Getting Dirty to Get Closer to God and Others

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Members of Crossroads Christian Reformed Church in San Marcos, Calif., aren’t afraid of a little dirt when it comes to service projects. About 17 volunteers from the church recently spent a day building a mortarless brick wall, planting berries, laying irrigation line, and doing yard clean-up at a small local farm.

The work day was the fourth in a series over the last two years at Teri Inc., a nonprofit organization that serves children and adults with developmental and learning disabilities. Crossroads encourages members of its small group ministry to participate in a service project of some kind, which is how the connection to Teri Inc. began.

“At this project and all of the others we have completed, I have felt a sense of great joy and closeness to the Lord that I have trouble describing,” said Gary Burrie, one of the organizers. “It makes me feel like I am serving him in a way that he desires us to serve, and that in doing so I glorify him.”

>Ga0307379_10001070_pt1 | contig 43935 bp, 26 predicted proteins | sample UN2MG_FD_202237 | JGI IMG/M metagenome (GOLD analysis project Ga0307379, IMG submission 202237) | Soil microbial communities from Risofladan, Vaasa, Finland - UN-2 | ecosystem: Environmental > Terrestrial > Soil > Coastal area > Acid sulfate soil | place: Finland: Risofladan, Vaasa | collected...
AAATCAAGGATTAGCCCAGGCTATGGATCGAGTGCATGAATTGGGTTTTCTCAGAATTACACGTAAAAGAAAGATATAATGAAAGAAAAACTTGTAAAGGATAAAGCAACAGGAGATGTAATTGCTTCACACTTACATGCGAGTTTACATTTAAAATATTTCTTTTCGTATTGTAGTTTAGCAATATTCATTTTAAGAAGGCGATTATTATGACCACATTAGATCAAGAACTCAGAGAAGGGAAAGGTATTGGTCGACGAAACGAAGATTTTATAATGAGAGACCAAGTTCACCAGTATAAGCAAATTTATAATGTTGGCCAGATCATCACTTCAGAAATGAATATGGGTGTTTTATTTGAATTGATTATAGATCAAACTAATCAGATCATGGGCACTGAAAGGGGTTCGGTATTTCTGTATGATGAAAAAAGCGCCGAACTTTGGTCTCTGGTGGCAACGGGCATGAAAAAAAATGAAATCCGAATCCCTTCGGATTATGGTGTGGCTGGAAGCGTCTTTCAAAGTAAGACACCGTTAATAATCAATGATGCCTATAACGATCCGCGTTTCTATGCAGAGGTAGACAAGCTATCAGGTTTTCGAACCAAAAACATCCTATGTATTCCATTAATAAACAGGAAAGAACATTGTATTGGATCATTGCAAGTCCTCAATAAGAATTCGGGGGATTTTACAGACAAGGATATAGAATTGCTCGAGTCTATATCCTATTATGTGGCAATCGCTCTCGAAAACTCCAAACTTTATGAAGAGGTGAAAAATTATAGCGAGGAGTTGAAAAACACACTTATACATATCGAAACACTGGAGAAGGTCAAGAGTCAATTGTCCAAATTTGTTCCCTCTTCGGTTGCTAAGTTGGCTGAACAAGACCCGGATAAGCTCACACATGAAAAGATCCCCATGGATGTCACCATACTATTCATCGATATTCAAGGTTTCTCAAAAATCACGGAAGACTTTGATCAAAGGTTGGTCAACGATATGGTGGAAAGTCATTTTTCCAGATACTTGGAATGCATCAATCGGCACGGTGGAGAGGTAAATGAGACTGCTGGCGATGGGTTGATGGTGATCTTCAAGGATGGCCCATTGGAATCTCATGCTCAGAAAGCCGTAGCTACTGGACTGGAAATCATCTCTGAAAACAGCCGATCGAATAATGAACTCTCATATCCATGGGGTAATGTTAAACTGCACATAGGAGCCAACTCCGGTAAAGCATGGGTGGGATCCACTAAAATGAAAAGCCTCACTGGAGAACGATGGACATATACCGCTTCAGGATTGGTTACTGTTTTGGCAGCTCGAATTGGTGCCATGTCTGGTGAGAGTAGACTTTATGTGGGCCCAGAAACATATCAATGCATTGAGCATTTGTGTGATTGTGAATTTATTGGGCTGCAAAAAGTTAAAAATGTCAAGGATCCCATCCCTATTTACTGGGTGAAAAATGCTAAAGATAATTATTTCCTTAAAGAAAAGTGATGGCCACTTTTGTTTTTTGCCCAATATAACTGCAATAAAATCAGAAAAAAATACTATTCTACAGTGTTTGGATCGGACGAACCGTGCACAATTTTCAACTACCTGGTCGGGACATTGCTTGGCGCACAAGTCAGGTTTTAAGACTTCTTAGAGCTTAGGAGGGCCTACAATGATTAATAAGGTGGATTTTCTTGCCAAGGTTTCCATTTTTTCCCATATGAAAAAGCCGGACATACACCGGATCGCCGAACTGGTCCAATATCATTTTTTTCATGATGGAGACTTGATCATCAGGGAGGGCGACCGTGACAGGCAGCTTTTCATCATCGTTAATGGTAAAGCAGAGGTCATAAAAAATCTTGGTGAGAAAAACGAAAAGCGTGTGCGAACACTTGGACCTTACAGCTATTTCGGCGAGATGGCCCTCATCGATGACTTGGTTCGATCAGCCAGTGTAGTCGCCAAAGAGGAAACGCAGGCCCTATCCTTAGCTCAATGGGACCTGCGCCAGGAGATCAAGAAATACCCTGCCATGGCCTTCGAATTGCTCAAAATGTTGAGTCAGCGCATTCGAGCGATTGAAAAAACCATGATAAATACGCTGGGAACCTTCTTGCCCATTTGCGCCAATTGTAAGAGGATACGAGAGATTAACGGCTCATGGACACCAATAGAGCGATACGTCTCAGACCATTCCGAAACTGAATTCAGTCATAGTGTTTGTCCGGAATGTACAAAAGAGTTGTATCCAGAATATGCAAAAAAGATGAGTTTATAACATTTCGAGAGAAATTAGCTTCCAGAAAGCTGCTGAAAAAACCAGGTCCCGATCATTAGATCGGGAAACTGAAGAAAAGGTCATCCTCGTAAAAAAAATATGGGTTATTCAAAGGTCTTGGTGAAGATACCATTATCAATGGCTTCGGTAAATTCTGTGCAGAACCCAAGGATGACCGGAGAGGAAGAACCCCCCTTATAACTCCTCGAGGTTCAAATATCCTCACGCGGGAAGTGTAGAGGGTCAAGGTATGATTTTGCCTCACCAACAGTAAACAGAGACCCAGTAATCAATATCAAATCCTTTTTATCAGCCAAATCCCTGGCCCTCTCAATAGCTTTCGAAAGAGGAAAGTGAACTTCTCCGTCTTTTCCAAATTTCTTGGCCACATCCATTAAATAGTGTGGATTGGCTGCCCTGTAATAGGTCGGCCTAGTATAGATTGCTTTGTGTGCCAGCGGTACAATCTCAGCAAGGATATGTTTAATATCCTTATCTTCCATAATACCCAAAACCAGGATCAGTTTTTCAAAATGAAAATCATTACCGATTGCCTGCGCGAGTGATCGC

Volunteers explained that the work isn’t just about helping others but also about connecting with fellow church members. “It was good to work alongside other Crossroads members and get to know them better,” said Randy Nagel. “I'm glad I was able to actively contribute to the work Crossroads is doing in the community.”

“I was moved by how culturally diverse our entire crew was,” added volunteer Michael King. “Youngsters from Calvin Christian High School, international students from Korea and China, elders--both male and female, middle-agers and myself, an African American male church deacon . . . also had opportunities for prayer and fellowship together.”

About the Author

Tracey Yan is the Banner's regional news correspondent for classes British Columbia North-west and British Columbia South-east.

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